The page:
One of my issues is my trailer is open on the sides. I don't have a front wall to pull the tire up against. Hoping something thing like one of these might work.

https://www.northerntool.com/shop/tools/product_200692634_200692634
I think those chocks at northern tool are going to be even too tall for a 10" wheel. I think you would need closer to at least a 12" wheel to be able to utilize them.
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UTC quote
whodatschrome wrote:
Christopher_55934 wrote:
swiss1939 wrote:
I dont use a wheel chock in my truck. Normally I use a small cut of a 4x4 wood in front of tire to get the fender away from the bed wall. This last time when I picked up my smallframe, I forgot the cut of wood, but the guy had a spare tire on the smallframe. I took the spare tire off the mount and stuck it in front of the front wheel against the bed wall. It was the perfect size to fit below the fender while holding it far enough away from the wall to keep the fender from contacting it.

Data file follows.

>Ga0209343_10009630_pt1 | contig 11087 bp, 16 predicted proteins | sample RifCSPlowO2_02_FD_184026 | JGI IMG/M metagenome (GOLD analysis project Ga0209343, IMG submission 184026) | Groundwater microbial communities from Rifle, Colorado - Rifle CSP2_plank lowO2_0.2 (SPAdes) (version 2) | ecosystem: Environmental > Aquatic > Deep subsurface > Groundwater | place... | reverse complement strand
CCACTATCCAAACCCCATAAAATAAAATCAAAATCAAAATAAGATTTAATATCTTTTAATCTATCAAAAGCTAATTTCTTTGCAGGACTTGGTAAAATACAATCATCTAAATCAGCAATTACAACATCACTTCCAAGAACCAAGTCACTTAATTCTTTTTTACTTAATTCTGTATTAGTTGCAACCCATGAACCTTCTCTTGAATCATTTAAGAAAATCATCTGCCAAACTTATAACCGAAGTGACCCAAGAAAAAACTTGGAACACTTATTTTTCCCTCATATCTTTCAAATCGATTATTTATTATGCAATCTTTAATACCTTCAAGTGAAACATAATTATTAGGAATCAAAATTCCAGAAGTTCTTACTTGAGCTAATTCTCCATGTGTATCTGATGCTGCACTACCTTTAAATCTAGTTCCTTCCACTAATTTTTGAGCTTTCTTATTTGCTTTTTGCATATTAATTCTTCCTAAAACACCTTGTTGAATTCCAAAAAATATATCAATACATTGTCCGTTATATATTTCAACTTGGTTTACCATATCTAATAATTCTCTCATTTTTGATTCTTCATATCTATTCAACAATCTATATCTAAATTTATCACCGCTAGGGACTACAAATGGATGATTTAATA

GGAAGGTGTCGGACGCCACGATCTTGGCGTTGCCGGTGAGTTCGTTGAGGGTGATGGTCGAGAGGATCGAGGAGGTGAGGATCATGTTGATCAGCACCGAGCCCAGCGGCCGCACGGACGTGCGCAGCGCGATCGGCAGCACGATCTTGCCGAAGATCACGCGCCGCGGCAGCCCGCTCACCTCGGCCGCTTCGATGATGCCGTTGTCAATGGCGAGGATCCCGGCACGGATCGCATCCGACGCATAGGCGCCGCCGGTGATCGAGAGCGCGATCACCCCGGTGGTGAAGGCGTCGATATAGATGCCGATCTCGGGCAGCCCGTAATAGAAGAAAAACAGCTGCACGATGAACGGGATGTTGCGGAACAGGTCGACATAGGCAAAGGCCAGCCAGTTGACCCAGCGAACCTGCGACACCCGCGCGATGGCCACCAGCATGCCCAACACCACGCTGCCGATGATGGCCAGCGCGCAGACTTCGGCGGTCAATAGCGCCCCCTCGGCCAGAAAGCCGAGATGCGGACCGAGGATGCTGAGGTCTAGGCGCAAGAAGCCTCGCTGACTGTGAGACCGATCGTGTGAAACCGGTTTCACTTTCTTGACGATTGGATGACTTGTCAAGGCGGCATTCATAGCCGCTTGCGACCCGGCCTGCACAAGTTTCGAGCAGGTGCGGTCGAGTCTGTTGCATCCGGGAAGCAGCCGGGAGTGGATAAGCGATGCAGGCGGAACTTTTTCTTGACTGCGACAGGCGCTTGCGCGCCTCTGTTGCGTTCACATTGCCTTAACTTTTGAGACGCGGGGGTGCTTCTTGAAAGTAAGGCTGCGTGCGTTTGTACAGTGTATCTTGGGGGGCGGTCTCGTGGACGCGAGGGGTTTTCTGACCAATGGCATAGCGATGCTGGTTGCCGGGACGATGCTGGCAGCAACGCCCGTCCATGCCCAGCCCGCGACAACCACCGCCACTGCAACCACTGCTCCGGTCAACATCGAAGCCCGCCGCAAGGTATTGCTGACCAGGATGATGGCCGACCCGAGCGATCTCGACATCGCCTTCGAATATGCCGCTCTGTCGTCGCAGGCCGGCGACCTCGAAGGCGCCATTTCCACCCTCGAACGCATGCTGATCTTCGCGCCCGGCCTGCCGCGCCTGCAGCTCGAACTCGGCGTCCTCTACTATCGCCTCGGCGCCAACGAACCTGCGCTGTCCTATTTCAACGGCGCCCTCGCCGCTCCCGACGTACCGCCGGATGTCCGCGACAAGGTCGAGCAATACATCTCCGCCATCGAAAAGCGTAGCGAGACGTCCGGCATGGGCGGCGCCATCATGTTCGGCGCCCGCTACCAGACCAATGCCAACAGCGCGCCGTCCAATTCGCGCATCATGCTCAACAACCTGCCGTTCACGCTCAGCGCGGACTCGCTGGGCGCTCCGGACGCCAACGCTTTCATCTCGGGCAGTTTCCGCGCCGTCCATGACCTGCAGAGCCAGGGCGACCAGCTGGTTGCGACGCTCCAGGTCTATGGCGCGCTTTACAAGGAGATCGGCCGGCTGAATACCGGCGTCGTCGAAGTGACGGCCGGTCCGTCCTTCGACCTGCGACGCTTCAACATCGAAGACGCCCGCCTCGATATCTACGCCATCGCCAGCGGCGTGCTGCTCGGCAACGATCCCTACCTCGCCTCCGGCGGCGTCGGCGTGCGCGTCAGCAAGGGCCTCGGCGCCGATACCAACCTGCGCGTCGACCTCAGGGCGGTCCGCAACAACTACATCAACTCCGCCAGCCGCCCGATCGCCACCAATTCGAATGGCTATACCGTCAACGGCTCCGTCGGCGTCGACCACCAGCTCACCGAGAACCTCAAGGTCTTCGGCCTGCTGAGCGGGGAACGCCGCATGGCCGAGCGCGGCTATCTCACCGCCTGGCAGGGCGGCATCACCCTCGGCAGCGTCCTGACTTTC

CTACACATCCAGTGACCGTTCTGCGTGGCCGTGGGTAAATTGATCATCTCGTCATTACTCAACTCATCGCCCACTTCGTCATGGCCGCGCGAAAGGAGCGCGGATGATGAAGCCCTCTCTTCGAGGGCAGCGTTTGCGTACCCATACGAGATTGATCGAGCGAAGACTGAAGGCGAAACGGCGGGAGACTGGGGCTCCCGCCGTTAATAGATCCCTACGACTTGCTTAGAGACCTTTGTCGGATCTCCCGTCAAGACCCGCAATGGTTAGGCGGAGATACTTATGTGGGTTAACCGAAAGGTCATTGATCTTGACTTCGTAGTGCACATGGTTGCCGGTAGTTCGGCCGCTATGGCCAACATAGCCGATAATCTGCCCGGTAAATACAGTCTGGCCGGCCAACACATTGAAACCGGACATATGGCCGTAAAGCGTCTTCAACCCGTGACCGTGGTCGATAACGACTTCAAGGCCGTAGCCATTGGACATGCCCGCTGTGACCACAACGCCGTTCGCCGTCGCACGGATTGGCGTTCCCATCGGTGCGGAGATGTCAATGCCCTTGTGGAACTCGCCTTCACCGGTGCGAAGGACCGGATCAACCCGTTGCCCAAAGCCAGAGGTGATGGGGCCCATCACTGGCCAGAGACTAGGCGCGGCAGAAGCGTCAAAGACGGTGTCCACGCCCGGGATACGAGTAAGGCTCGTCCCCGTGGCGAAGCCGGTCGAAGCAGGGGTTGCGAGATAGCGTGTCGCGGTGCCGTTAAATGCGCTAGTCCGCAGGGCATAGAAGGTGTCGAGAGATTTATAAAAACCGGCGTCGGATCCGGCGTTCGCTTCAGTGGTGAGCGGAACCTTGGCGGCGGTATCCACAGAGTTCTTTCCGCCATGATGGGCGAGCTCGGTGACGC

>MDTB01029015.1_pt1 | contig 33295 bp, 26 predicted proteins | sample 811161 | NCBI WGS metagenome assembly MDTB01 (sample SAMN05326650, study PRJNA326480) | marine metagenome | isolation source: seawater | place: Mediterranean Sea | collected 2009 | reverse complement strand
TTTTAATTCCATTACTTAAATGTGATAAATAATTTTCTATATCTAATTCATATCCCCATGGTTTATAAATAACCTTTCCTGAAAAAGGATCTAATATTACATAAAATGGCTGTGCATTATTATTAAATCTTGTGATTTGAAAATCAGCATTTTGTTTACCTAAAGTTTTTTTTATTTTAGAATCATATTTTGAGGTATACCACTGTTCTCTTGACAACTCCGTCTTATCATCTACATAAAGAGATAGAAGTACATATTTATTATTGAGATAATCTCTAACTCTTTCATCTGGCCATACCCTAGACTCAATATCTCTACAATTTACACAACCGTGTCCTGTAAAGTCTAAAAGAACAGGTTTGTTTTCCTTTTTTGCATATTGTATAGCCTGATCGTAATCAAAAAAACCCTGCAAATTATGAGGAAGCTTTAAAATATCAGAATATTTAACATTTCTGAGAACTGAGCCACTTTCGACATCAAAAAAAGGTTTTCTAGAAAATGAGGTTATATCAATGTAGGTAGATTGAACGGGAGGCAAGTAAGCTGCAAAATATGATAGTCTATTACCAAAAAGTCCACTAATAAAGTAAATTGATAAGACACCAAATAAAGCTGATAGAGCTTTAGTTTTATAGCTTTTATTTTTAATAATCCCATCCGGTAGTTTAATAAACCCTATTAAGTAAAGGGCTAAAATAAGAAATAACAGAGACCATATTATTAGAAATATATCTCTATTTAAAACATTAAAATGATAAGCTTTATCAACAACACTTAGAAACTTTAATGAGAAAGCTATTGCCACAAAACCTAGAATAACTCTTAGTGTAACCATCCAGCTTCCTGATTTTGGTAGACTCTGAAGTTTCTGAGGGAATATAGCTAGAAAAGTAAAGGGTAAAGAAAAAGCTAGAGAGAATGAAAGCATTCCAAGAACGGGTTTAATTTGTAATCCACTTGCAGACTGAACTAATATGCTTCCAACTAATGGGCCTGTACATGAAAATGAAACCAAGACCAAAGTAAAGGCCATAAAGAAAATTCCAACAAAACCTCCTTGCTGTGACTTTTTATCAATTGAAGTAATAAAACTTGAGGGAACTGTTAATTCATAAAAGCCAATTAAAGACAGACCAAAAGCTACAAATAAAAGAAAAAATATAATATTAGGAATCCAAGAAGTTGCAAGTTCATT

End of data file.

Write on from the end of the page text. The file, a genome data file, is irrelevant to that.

I know most say don't tie down on handle bars. I have canyon dancers for the handlebars and I make sure not to wratchet the front end down too much.. to prevent bars getting damaged. Just enough to hold it steady and make sure it won't move. Just seems easier to do that and be deliberate about not cranking down too much, than any other sort of strapping the front end down. I also started strapping down the back using rear rack I have installed... cause one time my stella wasn't completely straight in bed and the back tire bounced enough to move the back end further out from straight and the bike started falling to one side. Luckily I spotted it right away and I had barely started moving. Was able to fix that one quick.